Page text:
Before we start planning our future workforce we need to start with the population and patients that need care. Once we understand the current and emerging care needs we can start to work through the interventions required, and the corresponding skills required. All of this comes before we even map the current workforce. It may sound counterintuitive, but it’s critical that we are not constrained by our “mental valleys” about how care might be delivered and which care professional does what. This opens people’s thinking to explore new roles and completely different ways of working that span across organisations and even sectors. We know our current workforce is not sustainable, so we cannot focus on doing more of the same thing!

Workforce planning model

Conclusion

There is no quick fix, but we must act quickly and take advantage of the opportunities presented by new models of care and STP collaborations. Take some time to listen to staff about what change they feel is needed – and be encouraged by their passion to “do the right thing.” Give them autonomy and permission to “do the right thing” and work with them to understand the needs required by your population and the interventions and skills needed to care for them.

Attain adopt an inclusive and evidence based whole systems approach to delivering change that places patients, carers, and clinicians at the heart of the process. Our work is tailored to the needs of individual customers, and grounded in an appreciation and understanding of local issues or circumstances. We provide a clear sense of purpose, robust accountability, quality assurance, and knowledge transfer to ensure effective transformational change that is sustainable into the future.

Attain has a wealth of skills and experience within its teams that combines extensive clinical experience with robust project management. Attain has a reputation for rigorous and effective delivery of tangible transformational change programmes.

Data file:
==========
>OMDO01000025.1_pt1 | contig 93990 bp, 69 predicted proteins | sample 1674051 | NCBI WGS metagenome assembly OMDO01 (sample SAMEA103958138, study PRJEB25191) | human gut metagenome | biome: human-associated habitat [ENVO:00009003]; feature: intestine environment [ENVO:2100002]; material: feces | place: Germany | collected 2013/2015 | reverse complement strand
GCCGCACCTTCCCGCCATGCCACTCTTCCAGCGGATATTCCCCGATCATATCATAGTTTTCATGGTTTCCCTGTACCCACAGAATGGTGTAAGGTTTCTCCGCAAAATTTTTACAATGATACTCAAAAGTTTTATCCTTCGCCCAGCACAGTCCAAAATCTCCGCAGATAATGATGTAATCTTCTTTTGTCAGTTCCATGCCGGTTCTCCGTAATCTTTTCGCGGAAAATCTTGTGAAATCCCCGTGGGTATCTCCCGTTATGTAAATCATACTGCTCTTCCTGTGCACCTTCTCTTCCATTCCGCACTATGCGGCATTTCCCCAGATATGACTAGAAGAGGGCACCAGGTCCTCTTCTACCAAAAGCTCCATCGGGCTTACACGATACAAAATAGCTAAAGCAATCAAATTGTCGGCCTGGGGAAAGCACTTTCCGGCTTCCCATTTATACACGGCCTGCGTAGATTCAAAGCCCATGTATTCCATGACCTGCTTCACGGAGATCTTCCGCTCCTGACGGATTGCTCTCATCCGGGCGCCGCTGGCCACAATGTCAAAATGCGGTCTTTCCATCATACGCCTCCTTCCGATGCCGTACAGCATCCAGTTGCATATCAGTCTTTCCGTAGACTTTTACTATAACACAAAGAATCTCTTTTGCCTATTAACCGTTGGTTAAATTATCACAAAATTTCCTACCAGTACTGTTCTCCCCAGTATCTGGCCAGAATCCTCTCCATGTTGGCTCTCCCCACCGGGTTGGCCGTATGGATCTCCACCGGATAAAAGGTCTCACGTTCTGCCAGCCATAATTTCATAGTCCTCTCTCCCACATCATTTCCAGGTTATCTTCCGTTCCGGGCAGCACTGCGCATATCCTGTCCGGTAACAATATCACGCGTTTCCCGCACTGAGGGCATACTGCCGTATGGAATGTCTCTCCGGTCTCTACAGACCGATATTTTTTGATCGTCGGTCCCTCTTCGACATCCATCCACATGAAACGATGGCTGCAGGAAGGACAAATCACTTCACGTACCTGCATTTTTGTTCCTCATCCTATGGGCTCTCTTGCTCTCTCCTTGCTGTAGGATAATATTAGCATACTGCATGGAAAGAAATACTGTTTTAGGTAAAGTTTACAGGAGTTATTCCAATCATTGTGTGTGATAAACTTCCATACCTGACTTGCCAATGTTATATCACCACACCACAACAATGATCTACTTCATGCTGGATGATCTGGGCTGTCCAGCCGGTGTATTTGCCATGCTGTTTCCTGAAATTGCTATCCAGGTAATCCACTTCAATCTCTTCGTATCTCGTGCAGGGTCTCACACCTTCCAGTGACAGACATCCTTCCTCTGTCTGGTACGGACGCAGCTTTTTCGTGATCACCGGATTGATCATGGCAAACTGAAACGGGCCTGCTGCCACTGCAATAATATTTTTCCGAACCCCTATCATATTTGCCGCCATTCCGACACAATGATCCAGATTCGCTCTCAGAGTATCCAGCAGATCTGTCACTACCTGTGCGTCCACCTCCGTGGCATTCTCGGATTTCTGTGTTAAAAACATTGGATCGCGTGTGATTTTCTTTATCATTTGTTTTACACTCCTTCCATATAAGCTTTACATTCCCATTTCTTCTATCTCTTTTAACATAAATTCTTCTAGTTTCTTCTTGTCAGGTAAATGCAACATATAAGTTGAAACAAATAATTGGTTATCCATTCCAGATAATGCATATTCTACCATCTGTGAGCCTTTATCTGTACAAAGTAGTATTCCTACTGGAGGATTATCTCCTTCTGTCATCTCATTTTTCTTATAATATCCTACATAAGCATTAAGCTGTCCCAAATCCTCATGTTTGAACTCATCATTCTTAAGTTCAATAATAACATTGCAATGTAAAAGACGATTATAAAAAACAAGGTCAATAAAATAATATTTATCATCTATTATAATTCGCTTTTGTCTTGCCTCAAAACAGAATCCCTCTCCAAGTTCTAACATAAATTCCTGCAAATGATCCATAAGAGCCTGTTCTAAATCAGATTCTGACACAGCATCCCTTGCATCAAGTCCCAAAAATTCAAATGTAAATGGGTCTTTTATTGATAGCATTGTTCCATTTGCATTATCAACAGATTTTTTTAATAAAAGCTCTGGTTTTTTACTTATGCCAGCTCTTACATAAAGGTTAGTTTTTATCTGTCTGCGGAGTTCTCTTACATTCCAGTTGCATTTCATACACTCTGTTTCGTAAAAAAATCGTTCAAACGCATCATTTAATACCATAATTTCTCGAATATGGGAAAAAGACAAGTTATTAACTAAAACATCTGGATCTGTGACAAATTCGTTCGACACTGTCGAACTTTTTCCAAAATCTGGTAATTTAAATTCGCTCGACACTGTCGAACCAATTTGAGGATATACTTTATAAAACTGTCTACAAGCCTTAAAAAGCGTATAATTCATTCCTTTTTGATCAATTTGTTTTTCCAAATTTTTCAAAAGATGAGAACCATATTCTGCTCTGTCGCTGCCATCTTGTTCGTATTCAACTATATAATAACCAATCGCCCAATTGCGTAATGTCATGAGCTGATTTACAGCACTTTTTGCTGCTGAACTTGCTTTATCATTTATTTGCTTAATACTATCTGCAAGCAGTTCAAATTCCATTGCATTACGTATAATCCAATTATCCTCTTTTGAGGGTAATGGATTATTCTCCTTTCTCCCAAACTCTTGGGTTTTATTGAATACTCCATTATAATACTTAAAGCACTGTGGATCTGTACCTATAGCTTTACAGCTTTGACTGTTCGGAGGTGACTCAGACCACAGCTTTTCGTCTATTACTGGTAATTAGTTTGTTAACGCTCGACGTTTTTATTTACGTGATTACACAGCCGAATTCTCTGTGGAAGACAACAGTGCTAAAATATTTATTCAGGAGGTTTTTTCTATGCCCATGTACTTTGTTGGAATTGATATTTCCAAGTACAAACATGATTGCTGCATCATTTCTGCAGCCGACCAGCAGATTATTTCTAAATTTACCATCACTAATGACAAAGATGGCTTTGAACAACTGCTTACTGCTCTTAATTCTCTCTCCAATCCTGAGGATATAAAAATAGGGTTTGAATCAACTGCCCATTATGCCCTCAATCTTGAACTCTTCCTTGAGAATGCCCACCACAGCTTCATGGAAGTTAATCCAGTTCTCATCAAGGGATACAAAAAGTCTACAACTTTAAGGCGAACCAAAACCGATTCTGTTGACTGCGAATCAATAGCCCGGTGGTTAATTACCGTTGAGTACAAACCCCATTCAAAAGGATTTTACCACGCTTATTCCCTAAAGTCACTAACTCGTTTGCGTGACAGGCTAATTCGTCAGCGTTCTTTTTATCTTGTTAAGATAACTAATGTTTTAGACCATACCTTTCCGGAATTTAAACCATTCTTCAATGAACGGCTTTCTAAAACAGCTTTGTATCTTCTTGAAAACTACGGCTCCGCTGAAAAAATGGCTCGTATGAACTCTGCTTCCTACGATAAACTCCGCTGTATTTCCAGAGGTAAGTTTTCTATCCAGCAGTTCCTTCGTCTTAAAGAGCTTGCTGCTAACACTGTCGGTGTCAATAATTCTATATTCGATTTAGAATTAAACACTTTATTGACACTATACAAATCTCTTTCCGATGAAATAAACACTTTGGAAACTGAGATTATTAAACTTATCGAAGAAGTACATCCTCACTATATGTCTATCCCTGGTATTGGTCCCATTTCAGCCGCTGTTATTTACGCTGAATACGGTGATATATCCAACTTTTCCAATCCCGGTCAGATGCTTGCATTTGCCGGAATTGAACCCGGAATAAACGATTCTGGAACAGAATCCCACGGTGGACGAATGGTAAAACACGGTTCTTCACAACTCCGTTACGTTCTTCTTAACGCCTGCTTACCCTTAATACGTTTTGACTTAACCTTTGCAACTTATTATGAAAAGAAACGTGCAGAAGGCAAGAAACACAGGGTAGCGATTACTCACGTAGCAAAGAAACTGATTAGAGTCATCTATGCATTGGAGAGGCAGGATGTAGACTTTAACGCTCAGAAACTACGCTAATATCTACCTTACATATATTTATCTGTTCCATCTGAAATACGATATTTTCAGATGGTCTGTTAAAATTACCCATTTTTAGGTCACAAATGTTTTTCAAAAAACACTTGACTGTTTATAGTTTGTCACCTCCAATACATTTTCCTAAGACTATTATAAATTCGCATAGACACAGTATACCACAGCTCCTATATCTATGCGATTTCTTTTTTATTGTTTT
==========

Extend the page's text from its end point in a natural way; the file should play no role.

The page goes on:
Case study

We have supported a West London CCG in developing the workforce model for a new model of care for over 65s. As part of this process we helped:

  • identify a new role for GPs in care of the over 65s – including risk stratification, multi-disciplinary working and providing care outside their practice environment;
  • develop case management capability across the multi-disciplinary team environment – based on the needs of individual service users; and
  • design a new role for health and social care assistants – who work across health and social care to support the individual needs of service users – providing basic health care, social care, mental health, OT and physio for the over 65s. These roles are designed to ensure personalised care for service users, but also to ensure that scarce NHS and social care resources and workforce are focused on those most in need.

We designed these roles with clinicians, operational staff and managers, developed the job descriptions, secured funding for their rollout and subsequently supported the recruitment to these roles. They are now in full operation across West London CCG’s population.